Title printed in red & black. 7 p.l., 104 pp. Small 4to, cont. vellum over boards. Leipzig: T. Schürer, 1614.
—. Güldenes Kleinod menschlicher Gesundheit: Darinnen die Lehr von des menschen Gesundheit, als welche unter andern Gütern und Kleinodien dieser Welt das allerfürtrefflichste ist, weitleufftig erkläret… Title printed in red & black. 20 p.l. (of 21?), 879,  pp. Small 4to. Leipzig: Z. Schürer, 1626.
—. Consilium Antipestiferum Das ist, ein getrewer Rath in gefehrlichen und gifftigen Sterbensleufften, oder Pestilentzseuche… First title in red & black. 5 p.l., 28 pp., one blank leaf; 13, 57 pp., one blank leaf; 8 p.l., 84 pp. Three parts in one vol. Small 4to. Leipzig: T. Schürer, 1614.
A fine sammelband of three first editions by Martin Pansa (1580/81-1626), physician, public health doctor, and former student of Georg Agricola.
I. Pansa’s Consilium Peripneumoniacum (1614) was “the most important work on occupational disease before Ramazzini. He described the symptoms of the lung diseases of miners and smelters.”–Garrison-Morton 2119. Pansa was the city doctor of Annaberg, one of the chief mining towns of Saxony. In his Consilium Peripneumoniacum, Pansa “asserts that many young miners must cease work in the prime of life and die helplessly of the miner’s sickness…In the preface to his book he indicates his purpose in writing. Weak and incapacitated workers are useless in the mines. Nor can the miner acquire a satisfactory knowledge of his craft if he dies at an early age. Therefore he wishes to teach the miners how to protect themselves from the miners’ sickness, so that they will be saved from an early death, will remain healthy, and will be able to carry on their trade diligently…Pansa wrote in a popular manner. The various chapters contain descriptions and explanations, in which the organs of the body are compared to the parts of a mine…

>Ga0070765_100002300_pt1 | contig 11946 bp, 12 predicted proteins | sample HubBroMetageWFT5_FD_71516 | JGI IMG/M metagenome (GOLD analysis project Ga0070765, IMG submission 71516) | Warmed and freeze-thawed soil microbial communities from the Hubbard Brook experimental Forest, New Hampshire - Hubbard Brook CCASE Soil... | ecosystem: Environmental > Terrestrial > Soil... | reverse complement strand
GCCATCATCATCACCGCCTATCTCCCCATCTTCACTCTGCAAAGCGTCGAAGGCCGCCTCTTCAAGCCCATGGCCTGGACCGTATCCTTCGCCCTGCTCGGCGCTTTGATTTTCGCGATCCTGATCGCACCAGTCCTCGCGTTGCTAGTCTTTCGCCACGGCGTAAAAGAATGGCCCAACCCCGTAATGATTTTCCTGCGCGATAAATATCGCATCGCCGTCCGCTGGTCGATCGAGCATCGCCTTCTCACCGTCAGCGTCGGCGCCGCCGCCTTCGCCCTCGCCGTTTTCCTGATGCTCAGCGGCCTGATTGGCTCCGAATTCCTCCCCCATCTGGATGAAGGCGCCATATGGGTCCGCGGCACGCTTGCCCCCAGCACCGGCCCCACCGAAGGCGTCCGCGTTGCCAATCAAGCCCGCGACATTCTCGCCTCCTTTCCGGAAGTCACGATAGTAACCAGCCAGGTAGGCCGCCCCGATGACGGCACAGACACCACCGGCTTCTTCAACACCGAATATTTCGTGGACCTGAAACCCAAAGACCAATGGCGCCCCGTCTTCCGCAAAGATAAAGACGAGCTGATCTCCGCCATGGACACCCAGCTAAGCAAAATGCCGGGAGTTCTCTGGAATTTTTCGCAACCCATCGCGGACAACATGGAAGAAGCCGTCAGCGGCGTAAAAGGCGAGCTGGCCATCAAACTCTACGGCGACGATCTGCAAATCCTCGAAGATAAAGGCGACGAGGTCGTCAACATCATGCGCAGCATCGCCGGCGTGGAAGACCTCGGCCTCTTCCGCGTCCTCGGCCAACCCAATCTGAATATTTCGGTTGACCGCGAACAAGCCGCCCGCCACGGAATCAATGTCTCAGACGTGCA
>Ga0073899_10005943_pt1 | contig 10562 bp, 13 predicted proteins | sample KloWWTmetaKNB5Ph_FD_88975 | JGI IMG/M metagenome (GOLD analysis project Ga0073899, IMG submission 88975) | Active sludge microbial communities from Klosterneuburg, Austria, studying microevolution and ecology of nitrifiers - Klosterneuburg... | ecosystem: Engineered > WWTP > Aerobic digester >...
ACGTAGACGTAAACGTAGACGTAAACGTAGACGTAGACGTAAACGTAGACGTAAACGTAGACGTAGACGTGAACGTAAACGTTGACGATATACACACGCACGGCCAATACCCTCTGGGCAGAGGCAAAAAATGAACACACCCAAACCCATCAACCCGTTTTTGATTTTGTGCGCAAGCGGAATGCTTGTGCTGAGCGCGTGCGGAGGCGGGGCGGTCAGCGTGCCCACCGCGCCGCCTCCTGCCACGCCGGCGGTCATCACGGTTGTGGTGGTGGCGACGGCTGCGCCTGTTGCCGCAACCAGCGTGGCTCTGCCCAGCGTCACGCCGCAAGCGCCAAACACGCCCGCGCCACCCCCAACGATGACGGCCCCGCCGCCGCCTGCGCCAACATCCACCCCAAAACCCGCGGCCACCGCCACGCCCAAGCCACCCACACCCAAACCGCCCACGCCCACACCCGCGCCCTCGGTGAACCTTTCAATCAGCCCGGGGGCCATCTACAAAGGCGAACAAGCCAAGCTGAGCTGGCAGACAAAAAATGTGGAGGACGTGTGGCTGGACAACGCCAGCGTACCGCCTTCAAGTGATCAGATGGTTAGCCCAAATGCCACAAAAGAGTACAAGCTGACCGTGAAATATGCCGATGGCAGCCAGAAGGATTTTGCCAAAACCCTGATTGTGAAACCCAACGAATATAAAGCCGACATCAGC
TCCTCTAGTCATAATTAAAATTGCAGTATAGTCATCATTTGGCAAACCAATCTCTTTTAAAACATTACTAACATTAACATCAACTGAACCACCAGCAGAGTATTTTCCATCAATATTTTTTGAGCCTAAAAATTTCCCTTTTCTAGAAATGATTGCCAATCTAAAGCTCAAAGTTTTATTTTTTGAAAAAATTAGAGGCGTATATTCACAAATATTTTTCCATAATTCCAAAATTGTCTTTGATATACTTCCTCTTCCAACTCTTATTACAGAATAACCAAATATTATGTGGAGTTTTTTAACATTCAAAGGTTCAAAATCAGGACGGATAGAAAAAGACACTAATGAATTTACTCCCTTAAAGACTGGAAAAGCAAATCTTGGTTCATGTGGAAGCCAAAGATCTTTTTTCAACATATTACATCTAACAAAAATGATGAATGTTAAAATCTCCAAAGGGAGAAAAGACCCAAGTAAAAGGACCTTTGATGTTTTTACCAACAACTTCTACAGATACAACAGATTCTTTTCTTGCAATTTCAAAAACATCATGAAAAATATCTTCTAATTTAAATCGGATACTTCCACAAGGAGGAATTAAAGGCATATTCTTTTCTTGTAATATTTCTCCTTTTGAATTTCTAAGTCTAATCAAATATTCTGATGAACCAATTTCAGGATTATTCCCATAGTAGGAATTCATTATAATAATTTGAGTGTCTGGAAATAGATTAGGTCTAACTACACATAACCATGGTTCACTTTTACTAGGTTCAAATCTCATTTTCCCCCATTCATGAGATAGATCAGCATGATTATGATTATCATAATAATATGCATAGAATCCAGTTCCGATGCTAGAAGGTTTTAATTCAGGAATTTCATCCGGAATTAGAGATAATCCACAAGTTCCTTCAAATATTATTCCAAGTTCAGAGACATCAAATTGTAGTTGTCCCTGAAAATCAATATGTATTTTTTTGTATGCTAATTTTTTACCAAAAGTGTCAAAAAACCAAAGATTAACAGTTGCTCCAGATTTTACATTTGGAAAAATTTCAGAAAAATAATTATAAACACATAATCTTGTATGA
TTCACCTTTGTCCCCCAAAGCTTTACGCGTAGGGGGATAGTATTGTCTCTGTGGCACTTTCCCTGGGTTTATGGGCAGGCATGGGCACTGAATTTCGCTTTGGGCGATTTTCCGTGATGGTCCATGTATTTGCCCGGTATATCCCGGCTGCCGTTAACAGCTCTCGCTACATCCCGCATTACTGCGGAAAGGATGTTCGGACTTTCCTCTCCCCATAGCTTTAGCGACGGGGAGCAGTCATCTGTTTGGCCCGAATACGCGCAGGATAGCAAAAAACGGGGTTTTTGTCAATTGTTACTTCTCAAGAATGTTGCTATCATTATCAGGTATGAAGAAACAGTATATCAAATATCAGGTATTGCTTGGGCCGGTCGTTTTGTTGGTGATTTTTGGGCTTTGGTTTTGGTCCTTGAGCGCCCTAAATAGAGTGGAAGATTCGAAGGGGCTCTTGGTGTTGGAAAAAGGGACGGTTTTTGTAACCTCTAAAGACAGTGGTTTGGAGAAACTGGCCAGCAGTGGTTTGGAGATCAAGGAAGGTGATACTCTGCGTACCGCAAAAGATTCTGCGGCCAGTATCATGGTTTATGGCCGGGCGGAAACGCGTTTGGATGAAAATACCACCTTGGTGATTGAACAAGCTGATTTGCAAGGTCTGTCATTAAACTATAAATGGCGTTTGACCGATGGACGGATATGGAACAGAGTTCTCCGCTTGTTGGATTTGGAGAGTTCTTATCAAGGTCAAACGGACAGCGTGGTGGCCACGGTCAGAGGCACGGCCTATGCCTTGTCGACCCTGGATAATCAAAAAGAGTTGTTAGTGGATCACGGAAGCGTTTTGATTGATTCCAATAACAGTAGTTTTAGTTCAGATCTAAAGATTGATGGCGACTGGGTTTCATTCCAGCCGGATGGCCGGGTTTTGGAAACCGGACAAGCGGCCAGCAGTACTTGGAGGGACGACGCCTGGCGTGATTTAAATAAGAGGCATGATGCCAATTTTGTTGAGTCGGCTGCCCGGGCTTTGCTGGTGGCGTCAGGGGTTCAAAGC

“He speaks of the miners’ sickness (die Bergsucht) and of the poisonous lung sickness (giftige Lungensucht)…All those who dig gold or silver ores, salt, alum, sulphur, lead, copper, tin, iron, or mercury are subject to it. The ore miners are particularly prone to be attacked by the lung disease, but they also suffer with stomach ulcers, headache, diseases of the limbs, consumption, and tumors…
“The sick miners exhibit various symptoms, but the most important ones are cough, expectoration of sputum, shortness of breath, and cachexia. Their lungs become obstructed with phlegm, and paralyses and brain diseases are to be observed among them…
“The therapy employed by Pansa consists of the administration of emetics, laxatives and remedies to produce sweating. In addition to these therapeutic measures, bleeding should be employed.”–Rosen, The History of Miners’ Diseases, pp. 94-100.
This is a most uncommon book; WorldCat locates only two copies in North America.
II. Pansa’s rare work on diet and health. Pansa makes a number of recommendations on which foods should be consumed or avoided. The work is primarily written as a series of recommendations for miners to promote their good health. An added engraved title-page is occasionally found.
III. Pansa’s chief writings on the plague and how to avoid it.
Fine copies. Minor dampstaining to the second work.
❧ Hirsch, IV, p. 491.
Item ID: 7557